Did Barnaby Joyce buy two barren blocks of land in NSW between 2006 and 2008 because of the massive CSG deposits now known to be lying beneath, asks John Rainford.
THE LAND around Gwabegar, in north-western NSW, is not known for its fertile soil. Locals call it “mongrel” or “heartbreak” country.
Fairfax Media quoted a farmer from nearby saying:
“This is scalded country. It could not support the number of animals that would be needed to make a return on investment.”
If the Pilliga scrub is not much good for farming, why did Barnaby Joyce, the National Party Senator now standing for the seat of New England, and his wife Natalie pay $572,000 for two blocks of land there in the space of 18 months between 2006 and 2008?
Following the first purchase, Joyce told The Age in 2006 that he was going to experiment with wheat farming.
From Heath Aston's August 25 report in the Sydney Morning Herald:
A story in The Age in July 2006 quotes the new senator as saying he was attempting to grow wheat and barley at his new weekend retreat.
''Is it a wheat district? It is now,'' he joked. ''It looks a lot like grass, and apparently if you leave it long enough you can harvest it.''
The experiment does not seem to have come to much as the land is now up for sale.
What it might be worth remains to be seen, but there is something underground in the Pilliga that could turn a decent profit while destroying it — coal seam gas (CSG).
Mining company Eastern Star Gas spent $50 million between 2001 and 2005 exploring the Pilliga. By this time, the company was feeding into the NSW northern electricity grid through its Wilga Park CSG-fired power station in Narrabri.
In its 2007 statement to the Australian Securities Exchange, the company said it had conducted one of the largest fracking programs in Australia, drilling nine wells that fractured the coal seam to access the gas. Joyce’s property is inside the Petroleum Exploration Licence areas that Eastern Star owned.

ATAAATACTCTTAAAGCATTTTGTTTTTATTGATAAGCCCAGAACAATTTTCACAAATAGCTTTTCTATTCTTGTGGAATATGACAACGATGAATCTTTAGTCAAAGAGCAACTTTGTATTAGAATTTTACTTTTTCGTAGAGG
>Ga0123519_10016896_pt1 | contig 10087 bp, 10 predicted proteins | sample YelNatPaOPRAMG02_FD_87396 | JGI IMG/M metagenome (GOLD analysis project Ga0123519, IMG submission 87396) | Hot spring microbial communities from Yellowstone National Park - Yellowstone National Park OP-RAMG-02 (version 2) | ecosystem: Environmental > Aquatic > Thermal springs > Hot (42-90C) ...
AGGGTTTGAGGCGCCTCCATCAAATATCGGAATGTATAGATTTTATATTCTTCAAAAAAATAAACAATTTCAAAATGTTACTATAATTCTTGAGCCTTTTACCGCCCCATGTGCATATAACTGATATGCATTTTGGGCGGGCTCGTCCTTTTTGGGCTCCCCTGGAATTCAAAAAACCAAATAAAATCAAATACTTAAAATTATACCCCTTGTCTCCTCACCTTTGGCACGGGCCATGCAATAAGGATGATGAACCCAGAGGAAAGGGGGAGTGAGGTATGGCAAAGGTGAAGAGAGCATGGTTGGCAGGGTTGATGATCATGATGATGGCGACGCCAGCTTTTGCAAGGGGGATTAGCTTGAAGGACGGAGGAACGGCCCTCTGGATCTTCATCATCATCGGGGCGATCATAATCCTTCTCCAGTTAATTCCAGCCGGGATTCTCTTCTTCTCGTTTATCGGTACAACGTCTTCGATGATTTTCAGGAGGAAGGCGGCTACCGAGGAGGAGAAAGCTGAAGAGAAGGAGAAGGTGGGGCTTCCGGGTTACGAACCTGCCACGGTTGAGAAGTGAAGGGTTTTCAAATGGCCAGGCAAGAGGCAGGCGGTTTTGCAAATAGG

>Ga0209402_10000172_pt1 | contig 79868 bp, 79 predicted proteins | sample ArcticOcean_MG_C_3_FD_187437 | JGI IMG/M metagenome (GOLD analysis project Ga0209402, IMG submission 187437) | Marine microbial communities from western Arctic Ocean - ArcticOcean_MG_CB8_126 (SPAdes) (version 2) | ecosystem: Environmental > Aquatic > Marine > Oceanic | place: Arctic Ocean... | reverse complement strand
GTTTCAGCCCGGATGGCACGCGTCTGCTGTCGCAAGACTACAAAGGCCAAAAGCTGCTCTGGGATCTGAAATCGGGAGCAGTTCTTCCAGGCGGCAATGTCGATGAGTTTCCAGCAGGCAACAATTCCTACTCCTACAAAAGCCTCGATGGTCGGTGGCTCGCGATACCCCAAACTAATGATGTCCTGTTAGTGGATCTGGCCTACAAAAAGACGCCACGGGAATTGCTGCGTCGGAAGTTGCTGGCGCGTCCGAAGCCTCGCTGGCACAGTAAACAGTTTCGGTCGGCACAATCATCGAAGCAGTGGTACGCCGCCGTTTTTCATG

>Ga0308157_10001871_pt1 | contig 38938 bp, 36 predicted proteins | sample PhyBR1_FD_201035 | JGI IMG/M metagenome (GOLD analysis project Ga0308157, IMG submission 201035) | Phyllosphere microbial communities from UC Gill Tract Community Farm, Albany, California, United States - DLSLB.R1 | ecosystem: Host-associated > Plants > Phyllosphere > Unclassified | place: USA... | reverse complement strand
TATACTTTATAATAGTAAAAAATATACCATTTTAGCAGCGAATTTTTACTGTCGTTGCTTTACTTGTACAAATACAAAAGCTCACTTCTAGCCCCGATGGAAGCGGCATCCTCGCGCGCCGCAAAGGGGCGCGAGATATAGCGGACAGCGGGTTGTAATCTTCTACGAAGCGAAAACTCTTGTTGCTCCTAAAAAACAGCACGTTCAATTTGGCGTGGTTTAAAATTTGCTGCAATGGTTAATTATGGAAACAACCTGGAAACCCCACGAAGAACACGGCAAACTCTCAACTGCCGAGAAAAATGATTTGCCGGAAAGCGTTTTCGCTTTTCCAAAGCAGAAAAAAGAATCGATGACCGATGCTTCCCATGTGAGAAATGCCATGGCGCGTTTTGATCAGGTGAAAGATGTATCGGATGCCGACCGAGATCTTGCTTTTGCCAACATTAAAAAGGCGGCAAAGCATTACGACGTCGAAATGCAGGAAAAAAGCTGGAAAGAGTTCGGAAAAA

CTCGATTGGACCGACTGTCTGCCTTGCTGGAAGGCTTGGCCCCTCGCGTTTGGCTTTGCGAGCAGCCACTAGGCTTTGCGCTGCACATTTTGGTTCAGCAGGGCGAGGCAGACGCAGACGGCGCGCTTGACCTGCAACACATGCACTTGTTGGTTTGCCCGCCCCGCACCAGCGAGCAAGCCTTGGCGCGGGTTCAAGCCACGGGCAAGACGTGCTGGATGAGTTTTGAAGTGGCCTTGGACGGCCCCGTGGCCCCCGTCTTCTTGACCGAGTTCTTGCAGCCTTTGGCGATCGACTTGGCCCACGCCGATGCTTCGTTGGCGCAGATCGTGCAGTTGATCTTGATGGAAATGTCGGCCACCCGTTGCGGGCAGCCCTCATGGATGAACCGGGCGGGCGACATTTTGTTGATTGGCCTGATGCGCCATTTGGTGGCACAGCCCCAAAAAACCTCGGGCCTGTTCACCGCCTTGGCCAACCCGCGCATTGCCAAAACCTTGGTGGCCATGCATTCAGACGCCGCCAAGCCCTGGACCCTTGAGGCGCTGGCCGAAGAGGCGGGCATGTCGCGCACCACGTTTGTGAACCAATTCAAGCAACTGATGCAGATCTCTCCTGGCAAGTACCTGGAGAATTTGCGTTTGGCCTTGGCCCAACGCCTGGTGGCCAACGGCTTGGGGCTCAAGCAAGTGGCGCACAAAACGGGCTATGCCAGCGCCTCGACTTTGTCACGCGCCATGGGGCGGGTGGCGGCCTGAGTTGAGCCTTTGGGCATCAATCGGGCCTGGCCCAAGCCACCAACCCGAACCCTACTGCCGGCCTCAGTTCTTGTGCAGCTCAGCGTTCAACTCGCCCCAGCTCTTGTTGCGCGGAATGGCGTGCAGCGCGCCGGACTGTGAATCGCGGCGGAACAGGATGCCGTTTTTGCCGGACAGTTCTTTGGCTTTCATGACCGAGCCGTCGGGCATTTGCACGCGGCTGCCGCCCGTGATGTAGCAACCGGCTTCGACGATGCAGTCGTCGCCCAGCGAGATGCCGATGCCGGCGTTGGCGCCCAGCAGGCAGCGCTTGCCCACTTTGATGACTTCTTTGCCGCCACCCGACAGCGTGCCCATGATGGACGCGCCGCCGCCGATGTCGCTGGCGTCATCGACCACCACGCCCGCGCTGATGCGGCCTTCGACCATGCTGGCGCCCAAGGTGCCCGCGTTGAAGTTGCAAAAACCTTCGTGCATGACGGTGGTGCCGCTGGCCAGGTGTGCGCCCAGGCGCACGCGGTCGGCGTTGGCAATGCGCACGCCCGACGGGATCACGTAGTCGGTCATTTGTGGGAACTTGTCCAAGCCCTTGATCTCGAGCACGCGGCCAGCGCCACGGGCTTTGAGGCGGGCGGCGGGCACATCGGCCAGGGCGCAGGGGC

In late 2011, Eastern Star Gas was bought by giant gas company Santos for a reported $739 million. John Anderson, former deputy prime minister and leader of the Nationals, was appointed chairman of Eastern Star Gas in 2007 — while still sitting as an MP.
Anderson is a close friend of Joyce and was his campaign manager in New England for the September Federal election. Despite their long friendship and the fact that Joyce’s second land purchase occurred after Anderson had become chairman of Eastern Star Gas, Joyce says he had “no knowledge at all” that the Pilliga would be at the forefront of CSG exploration.
The Pilliga is Australia’s largest inland forest — a wilderness with more than half a million hectares of cypress pine. Campaign group Stop Pilliga Coal Seam Gas has been battling to save this spot of rare beauty and wonder.
If Joyce becomes part of a Coalition cabinet, that makes life easier for CSG miners. Stop Pilliga CSG activists will be among the many in the New England electorate keen to know just why Joyce bought the Gwabegar property.
As one local said:
“It is a strange buy, put it that way.”